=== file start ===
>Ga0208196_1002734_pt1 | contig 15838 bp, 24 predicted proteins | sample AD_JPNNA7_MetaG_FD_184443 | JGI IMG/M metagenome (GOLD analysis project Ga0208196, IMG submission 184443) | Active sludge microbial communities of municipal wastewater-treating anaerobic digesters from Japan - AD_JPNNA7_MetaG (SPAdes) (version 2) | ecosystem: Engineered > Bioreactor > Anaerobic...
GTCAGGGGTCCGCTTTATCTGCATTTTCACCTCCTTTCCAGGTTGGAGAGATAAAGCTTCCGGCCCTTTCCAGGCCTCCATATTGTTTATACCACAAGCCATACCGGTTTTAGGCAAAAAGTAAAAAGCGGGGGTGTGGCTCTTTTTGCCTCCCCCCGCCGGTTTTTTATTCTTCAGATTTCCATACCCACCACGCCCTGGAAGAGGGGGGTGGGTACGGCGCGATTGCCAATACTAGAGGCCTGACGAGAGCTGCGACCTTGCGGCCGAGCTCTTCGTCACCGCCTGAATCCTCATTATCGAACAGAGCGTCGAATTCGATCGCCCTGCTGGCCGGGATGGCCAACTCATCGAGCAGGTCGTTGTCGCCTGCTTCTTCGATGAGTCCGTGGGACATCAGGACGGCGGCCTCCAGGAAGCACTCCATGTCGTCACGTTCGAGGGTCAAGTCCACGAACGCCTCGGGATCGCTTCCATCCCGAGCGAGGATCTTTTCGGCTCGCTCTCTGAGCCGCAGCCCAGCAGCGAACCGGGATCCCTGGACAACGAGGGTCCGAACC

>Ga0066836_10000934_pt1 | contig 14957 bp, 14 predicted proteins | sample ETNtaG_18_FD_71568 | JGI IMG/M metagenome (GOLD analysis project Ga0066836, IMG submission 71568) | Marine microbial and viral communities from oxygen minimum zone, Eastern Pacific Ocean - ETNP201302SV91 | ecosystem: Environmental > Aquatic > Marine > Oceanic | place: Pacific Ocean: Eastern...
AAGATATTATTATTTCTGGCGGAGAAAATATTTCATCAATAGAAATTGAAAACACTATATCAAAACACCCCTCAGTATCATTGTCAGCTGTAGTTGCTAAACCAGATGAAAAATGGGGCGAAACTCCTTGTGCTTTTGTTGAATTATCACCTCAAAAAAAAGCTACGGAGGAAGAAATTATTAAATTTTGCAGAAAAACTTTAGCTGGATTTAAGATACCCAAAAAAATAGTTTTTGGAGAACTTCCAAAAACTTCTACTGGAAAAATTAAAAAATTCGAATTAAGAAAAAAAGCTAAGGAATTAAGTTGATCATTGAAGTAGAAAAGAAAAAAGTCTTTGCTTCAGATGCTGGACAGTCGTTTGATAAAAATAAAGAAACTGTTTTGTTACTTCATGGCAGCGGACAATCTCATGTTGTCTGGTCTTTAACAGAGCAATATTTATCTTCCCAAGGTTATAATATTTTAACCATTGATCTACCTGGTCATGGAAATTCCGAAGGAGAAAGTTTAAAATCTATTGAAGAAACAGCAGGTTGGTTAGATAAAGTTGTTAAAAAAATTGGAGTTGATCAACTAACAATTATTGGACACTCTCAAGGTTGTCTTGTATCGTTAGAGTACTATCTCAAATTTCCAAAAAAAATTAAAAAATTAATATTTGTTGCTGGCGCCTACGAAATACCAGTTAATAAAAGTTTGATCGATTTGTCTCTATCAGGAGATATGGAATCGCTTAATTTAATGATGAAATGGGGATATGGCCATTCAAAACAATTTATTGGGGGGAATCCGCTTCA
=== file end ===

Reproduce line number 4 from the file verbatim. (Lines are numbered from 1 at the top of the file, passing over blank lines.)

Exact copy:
AAGATATTATTATTTCTGGCGGAGAAAATATTTCATCAATAGAAATTGAAAACACTATATCAAAACACCCCTCAGTATCATTGTCAGCTGTAGTTGCTAAACCAGATGAAAAATGGGGCGAAACTCCTTGTGCTTTTGTTGAATTATCACCTCAAAAAAAAGCTACGGAGGAAGAAATTATTAAATTTTGCAGAAAAACTTTAGCTGGATTTAAGATACCCAAAAAAATAGTTTTTGGAGAACTTCCAAAAACTTCTACTGGAAAAATTAAAAAATTCGAATTAAGAAAAAAAGCTAAGGAATTAAGTTGATCATTGAAGTAGAAAAGAAAAAAGTCTTTGCTTCAGATGCTGGACAGTCGTTTGATAAAAATAAAGAAACTGTTTTGTTACTTCATGGCAGCGGACAATCTCATGTTGTCTGGTCTTTAACAGAGCAATATTTATCTTCCCAAGGTTATAATATTTTAACCATTGATCTACCTGGTCATGGAAATTCCGAAGGAGAAAGTTTAAAATCTATTGAAGAAACAGCAGGTTGGTTAGATAAAGTTGTTAAAAAAATTGGAGTTGATCAACTAACAATTATTGGACACTCTCAAGGTTGTCTTGTATCGTTAGAGTACTATCTCAAATTTCCAAAAAAAATTAAAAAATTAATATTTGTTGCTGGCGCCTACGAAATACCAGTTAATAAAAGTTTGATCGATTTGTCTCTATCAGGAGATATGGAATCGCTTAATTTAATGATGAAATGGGGATATGGCCATTCAAAACAATTTATTGGGGGGAATCCGCTTCA